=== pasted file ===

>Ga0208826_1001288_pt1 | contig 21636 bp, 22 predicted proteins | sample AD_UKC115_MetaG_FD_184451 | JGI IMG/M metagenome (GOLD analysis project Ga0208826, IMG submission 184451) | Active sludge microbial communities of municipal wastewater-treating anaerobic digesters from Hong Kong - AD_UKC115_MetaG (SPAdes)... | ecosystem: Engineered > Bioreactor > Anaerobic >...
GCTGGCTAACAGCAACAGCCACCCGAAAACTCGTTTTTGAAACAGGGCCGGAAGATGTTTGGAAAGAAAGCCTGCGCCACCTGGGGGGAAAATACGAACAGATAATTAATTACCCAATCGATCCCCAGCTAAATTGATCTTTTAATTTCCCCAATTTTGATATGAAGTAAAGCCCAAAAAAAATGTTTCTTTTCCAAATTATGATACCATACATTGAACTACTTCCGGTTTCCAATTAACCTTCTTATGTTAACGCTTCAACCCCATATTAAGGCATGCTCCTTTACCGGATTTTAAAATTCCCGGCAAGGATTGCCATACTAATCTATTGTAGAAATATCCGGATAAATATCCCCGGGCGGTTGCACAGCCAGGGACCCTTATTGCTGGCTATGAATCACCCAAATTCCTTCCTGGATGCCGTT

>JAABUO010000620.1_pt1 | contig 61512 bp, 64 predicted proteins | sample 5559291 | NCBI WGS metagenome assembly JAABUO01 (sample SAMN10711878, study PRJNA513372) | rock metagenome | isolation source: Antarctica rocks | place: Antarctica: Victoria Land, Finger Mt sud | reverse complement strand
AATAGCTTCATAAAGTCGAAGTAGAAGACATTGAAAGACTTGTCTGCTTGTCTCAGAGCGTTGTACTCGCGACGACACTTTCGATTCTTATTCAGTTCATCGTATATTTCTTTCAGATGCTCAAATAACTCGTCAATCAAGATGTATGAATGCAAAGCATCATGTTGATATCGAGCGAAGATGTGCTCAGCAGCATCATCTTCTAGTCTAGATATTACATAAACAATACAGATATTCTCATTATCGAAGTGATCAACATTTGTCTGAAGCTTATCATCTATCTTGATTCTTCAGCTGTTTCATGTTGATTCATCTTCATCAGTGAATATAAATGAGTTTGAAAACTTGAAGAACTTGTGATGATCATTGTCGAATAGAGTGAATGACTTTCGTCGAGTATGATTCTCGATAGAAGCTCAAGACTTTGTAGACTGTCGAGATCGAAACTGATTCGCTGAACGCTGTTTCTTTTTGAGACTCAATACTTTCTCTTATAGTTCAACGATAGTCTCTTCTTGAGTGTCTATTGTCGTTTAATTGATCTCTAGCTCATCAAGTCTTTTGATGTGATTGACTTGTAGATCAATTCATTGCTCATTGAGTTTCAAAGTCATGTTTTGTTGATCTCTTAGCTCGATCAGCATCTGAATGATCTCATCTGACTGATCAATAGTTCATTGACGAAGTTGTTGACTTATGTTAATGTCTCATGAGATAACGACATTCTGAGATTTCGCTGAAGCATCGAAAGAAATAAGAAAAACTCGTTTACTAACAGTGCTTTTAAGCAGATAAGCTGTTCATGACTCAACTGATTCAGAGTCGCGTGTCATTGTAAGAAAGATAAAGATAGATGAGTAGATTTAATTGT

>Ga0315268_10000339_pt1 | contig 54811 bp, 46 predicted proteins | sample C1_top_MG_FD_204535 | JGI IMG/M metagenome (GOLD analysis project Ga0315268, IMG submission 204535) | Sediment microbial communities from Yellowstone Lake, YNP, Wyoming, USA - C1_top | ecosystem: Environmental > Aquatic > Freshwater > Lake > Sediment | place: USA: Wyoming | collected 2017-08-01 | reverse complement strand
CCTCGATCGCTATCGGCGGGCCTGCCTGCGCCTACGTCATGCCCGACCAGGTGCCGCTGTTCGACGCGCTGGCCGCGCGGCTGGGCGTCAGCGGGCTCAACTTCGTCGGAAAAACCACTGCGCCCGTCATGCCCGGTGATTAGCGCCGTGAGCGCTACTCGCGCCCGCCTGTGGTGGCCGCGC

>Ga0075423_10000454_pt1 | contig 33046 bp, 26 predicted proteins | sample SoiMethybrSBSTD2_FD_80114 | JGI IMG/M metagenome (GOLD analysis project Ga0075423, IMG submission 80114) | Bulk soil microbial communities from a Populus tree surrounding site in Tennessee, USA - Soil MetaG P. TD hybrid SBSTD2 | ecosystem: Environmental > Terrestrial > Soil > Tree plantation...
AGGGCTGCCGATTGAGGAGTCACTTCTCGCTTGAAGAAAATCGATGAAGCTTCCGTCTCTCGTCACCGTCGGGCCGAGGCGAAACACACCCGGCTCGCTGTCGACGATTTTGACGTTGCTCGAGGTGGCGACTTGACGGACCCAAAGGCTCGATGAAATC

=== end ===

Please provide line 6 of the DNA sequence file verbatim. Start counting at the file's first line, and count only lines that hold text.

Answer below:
CCTCGATCGCTATCGGCGGGCCTGCCTGCGCCTACGTCATGCCCGACCAGGTGCCGCTGTTCGACGCGCTGGCCGCGCGGCTGGGCGTCAGCGGGCTCAACTTCGTCGGAAAAACCACTGCGCCCGTCATGCCCGGTGATTAGCGCCGTGAGCGCTACTCGCGCCCGCCTGTGGTGGCCGCGC